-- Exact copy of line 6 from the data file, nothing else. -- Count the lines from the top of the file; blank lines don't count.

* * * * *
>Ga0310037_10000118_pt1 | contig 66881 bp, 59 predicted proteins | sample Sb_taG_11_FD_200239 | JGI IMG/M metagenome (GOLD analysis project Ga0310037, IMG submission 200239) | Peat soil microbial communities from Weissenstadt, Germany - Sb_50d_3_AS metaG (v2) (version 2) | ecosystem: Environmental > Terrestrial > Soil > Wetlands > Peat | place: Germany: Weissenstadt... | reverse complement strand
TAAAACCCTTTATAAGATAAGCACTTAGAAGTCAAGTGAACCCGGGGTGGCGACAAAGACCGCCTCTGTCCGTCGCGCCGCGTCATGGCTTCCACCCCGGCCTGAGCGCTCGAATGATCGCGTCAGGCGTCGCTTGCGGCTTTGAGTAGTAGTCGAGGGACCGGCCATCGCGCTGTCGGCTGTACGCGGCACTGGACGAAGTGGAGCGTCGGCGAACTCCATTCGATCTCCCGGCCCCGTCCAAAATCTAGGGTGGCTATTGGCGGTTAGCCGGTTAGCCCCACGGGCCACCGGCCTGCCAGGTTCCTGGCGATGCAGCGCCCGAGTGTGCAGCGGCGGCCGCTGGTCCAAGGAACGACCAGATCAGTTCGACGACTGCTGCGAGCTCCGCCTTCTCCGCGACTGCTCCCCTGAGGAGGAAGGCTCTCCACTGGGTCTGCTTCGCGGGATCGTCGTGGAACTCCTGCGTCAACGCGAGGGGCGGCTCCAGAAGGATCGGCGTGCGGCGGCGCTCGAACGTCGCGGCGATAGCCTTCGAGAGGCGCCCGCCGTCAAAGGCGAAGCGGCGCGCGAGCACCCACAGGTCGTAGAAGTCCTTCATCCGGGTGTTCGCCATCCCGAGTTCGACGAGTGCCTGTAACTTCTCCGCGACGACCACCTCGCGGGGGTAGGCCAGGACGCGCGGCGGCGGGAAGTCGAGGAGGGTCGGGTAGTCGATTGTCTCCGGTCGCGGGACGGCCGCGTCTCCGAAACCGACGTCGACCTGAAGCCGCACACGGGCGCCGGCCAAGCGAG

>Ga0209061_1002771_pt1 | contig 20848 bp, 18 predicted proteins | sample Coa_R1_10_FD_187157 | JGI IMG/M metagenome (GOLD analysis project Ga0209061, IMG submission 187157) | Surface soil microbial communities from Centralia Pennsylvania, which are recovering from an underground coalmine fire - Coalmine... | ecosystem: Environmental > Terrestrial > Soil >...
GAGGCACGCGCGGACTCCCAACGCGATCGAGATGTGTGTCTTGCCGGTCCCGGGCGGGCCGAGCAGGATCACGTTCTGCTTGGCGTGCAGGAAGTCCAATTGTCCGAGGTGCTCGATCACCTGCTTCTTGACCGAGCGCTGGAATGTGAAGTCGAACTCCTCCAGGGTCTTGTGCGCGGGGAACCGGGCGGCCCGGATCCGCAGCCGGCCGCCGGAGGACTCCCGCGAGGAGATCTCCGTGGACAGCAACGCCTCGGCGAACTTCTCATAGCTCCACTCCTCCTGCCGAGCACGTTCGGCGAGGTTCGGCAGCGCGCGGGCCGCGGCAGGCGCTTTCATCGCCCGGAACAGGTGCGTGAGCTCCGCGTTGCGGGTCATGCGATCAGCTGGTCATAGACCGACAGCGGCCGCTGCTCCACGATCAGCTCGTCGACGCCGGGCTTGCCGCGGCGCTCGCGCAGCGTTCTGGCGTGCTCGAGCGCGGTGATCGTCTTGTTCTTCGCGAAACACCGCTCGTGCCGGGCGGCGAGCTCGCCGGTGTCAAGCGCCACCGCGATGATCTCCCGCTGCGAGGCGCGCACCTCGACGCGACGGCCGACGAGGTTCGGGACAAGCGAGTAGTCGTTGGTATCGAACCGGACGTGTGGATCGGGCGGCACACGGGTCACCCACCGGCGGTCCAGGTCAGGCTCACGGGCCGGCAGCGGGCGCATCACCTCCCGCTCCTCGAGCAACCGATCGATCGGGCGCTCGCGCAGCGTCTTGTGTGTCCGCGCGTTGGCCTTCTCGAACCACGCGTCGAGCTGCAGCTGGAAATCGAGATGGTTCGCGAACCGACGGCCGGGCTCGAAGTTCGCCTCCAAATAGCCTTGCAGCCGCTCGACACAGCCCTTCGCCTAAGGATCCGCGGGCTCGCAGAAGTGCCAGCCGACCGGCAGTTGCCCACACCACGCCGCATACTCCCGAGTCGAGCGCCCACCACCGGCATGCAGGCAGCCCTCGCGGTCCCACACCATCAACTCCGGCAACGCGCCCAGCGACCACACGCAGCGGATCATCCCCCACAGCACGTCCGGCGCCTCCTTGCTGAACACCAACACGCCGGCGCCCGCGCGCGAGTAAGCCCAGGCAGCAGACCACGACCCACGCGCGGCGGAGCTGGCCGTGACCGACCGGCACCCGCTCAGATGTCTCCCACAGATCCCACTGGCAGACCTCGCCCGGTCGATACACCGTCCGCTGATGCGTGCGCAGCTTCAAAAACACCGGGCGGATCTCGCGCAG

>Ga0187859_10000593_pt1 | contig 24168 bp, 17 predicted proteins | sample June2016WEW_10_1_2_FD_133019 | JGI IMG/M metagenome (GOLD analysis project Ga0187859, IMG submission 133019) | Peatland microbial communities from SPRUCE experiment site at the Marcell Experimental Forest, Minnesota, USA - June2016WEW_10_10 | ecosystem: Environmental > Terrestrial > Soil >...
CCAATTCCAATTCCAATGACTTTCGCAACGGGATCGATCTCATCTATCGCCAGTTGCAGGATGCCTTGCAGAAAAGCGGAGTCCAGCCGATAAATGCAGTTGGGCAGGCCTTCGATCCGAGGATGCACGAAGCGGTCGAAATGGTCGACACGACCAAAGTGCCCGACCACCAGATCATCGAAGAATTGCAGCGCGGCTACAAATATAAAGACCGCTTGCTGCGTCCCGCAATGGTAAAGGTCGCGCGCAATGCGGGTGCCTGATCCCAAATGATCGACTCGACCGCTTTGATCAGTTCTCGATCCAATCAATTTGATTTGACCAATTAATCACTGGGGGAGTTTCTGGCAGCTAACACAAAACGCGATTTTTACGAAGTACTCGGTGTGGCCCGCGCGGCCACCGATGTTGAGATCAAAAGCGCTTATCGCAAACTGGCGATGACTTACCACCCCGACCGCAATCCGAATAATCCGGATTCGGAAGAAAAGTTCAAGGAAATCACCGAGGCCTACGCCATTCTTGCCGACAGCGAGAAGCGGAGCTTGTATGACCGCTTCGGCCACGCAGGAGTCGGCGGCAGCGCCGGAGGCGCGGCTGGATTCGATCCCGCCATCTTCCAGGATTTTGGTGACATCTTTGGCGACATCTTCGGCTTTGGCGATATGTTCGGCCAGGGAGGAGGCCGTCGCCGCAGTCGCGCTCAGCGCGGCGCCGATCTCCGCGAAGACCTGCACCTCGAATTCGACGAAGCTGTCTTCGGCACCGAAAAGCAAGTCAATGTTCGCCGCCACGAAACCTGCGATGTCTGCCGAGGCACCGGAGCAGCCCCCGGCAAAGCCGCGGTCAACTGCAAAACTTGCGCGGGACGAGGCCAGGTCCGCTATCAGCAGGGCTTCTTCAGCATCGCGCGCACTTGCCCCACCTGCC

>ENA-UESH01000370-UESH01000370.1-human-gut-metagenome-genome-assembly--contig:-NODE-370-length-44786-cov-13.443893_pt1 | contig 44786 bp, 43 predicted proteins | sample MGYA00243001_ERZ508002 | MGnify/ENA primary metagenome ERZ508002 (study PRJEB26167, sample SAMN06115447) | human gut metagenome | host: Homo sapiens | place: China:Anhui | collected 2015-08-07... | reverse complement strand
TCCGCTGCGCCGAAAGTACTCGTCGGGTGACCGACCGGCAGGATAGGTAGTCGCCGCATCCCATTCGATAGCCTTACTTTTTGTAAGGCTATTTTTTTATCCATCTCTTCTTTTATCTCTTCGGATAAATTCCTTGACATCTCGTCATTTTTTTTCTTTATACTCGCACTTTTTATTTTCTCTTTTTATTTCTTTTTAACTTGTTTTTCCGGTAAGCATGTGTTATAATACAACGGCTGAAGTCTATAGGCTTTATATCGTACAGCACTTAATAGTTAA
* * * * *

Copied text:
CCAATTCCAATTCCAATGACTTTCGCAACGGGATCGATCTCATCTATCGCCAGTTGCAGGATGCCTTGCAGAAAAGCGGAGTCCAGCCGATAAATGCAGTTGGGCAGGCCTTCGATCCGAGGATGCACGAAGCGGTCGAAATGGTCGACACGACCAAAGTGCCCGACCACCAGATCATCGAAGAATTGCAGCGCGGCTACAAATATAAAGACCGCTTGCTGCGTCCCGCAATGGTAAAGGTCGCGCGCAATGCGGGTGCCTGATCCCAAATGATCGACTCGACCGCTTTGATCAGTTCTCGATCCAATCAATTTGATTTGACCAATTAATCACTGGGGGAGTTTCTGGCAGCTAACACAAAACGCGATTTTTACGAAGTACTCGGTGTGGCCCGCGCGGCCACCGATGTTGAGATCAAAAGCGCTTATCGCAAACTGGCGATGACTTACCACCCCGACCGCAATCCGAATAATCCGGATTCGGAAGAAAAGTTCAAGGAAATCACCGAGGCCTACGCCATTCTTGCCGACAGCGAGAAGCGGAGCTTGTATGACCGCTTCGGCCACGCAGGAGTCGGCGGCAGCGCCGGAGGCGCGGCTGGATTCGATCCCGCCATCTTCCAGGATTTTGGTGACATCTTTGGCGACATCTTCGGCTTTGGCGATATGTTCGGCCAGGGAGGAGGCCGTCGCCGCAGTCGCGCTCAGCGCGGCGCCGATCTCCGCGAAGACCTGCACCTCGAATTCGACGAAGCTGTCTTCGGCACCGAAAAGCAAGTCAATGTTCGCCGCCACGAAACCTGCGATGTCTGCCGAGGCACCGGAGCAGCCCCCGGCAAAGCCGCGGTCAACTGCAAAACTTGCGCGGGACGAGGCCAGGTCCGCTATCAGCAGGGCTTCTTCAGCATCGCGCGCACTTGCCCCACCTGCC